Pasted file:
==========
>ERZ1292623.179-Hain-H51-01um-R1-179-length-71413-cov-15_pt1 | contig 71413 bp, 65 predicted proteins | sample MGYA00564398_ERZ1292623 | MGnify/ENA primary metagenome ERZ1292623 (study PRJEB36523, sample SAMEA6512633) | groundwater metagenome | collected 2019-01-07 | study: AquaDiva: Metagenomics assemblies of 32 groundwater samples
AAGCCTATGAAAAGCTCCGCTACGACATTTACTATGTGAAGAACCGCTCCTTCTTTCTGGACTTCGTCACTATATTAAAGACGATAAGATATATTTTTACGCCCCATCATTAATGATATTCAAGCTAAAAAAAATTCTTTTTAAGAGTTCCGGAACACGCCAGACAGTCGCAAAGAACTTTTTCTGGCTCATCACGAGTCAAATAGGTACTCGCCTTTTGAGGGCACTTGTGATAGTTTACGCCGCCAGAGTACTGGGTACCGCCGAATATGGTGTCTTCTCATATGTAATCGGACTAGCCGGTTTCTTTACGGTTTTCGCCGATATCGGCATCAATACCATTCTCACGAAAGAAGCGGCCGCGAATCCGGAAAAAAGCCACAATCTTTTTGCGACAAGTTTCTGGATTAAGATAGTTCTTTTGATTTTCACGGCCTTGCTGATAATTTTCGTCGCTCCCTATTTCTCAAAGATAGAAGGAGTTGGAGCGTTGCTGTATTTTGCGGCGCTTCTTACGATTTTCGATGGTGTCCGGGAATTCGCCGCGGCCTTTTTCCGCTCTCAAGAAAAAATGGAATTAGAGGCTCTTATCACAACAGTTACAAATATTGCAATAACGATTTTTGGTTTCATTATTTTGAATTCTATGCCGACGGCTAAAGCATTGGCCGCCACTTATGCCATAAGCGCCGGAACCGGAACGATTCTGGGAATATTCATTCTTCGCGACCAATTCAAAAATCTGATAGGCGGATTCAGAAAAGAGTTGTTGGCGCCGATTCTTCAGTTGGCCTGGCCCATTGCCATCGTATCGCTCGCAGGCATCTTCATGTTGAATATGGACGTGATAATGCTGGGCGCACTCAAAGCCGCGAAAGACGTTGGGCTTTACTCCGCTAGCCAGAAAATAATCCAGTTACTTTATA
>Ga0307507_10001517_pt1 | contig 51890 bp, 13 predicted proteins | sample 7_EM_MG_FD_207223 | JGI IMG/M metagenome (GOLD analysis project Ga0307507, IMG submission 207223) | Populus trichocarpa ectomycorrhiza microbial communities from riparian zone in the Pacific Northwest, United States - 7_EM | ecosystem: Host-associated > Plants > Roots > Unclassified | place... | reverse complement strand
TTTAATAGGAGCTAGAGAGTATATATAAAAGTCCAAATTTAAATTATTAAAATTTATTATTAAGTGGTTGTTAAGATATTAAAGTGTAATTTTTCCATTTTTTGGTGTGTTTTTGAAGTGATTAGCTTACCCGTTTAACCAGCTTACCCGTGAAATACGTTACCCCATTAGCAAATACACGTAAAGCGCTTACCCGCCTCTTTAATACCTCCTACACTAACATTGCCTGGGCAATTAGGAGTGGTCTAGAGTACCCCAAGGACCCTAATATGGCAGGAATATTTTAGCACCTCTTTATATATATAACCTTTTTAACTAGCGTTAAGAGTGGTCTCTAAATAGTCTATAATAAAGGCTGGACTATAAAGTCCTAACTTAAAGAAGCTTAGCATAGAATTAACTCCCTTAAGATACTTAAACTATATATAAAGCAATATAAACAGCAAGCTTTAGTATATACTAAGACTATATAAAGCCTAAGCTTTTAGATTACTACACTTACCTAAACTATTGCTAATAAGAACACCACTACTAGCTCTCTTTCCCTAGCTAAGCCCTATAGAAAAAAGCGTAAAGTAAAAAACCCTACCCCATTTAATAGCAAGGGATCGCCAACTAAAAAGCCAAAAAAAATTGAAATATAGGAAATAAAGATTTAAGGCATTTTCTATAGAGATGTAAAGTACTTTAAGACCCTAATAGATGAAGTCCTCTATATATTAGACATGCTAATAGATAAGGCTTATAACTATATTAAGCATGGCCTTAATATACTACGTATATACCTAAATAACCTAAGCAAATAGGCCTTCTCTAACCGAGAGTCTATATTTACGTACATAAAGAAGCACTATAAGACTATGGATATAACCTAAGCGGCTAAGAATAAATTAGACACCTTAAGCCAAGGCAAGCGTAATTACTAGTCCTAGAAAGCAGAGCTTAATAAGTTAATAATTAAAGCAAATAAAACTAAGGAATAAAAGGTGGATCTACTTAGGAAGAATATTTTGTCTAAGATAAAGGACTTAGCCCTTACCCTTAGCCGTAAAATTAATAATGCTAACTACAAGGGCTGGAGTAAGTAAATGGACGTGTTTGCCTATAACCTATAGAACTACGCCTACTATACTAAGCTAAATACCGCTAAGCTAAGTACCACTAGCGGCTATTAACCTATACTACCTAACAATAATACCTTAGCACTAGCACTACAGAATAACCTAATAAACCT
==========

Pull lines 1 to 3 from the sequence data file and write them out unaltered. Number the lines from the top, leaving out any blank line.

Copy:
>ERZ1292623.179-Hain-H51-01um-R1-179-length-71413-cov-15_pt1 | contig 71413 bp, 65 predicted proteins | sample MGYA00564398_ERZ1292623 | MGnify/ENA primary metagenome ERZ1292623 (study PRJEB36523, sample SAMEA6512633) | groundwater metagenome | collected 2019-01-07 | study: AquaDiva: Metagenomics assemblies of 32 groundwater samples
AAGCCTATGAAAAGCTCCGCTACGACATTTACTATGTGAAGAACCGCTCCTTCTTTCTGGACTTCGTCACTATATTAAAGACGATAAGATATATTTTTACGCCCCATCATTAATGATATTCAAGCTAAAAAAAATTCTTTTTAAGAGTTCCGGAACACGCCAGACAGTCGCAAAGAACTTTTTCTGGCTCATCACGAGTCAAATAGGTACTCGCCTTTTGAGGGCACTTGTGATAGTTTACGCCGCCAGAGTACTGGGTACCGCCGAATATGGTGTCTTCTCATATGTAATCGGACTAGCCGGTTTCTTTACGGTTTTCGCCGATATCGGCATCAATACCATTCTCACGAAAGAAGCGGCCGCGAATCCGGAAAAAAGCCACAATCTTTTTGCGACAAGTTTCTGGATTAAGATAGTTCTTTTGATTTTCACGGCCTTGCTGATAATTTTCGTCGCTCCCTATTTCTCAAAGATAGAAGGAGTTGGAGCGTTGCTGTATTTTGCGGCGCTTCTTACGATTTTCGATGGTGTCCGGGAATTCGCCGCGGCCTTTTTCCGCTCTCAAGAAAAAATGGAATTAGAGGCTCTTATCACAACAGTTACAAATATTGCAATAACGATTTTTGGTTTCATTATTTTGAATTCTATGCCGACGGCTAAAGCATTGGCCGCCACTTATGCCATAAGCGCCGGAACCGGAACGATTCTGGGAATATTCATTCTTCGCGACCAATTCAAAAATCTGATAGGCGGATTCAGAAAAGAGTTGTTGGCGCCGATTCTTCAGTTGGCCTGGCCCATTGCCATCGTATCGCTCGCAGGCATCTTCATGTTGAATATGGACGTGATAATGCTGGGCGCACTCAAAGCCGCGAAAGACGTTGGGCTTTACTCCGCTAGCCAGAAAATAATCCAGTTACTTTATA
>Ga0307507_10001517_pt1 | contig 51890 bp, 13 predicted proteins | sample 7_EM_MG_FD_207223 | JGI IMG/M metagenome (GOLD analysis project Ga0307507, IMG submission 207223) | Populus trichocarpa ectomycorrhiza microbial communities from riparian zone in the Pacific Northwest, United States - 7_EM | ecosystem: Host-associated > Plants > Roots > Unclassified | place... | reverse complement strand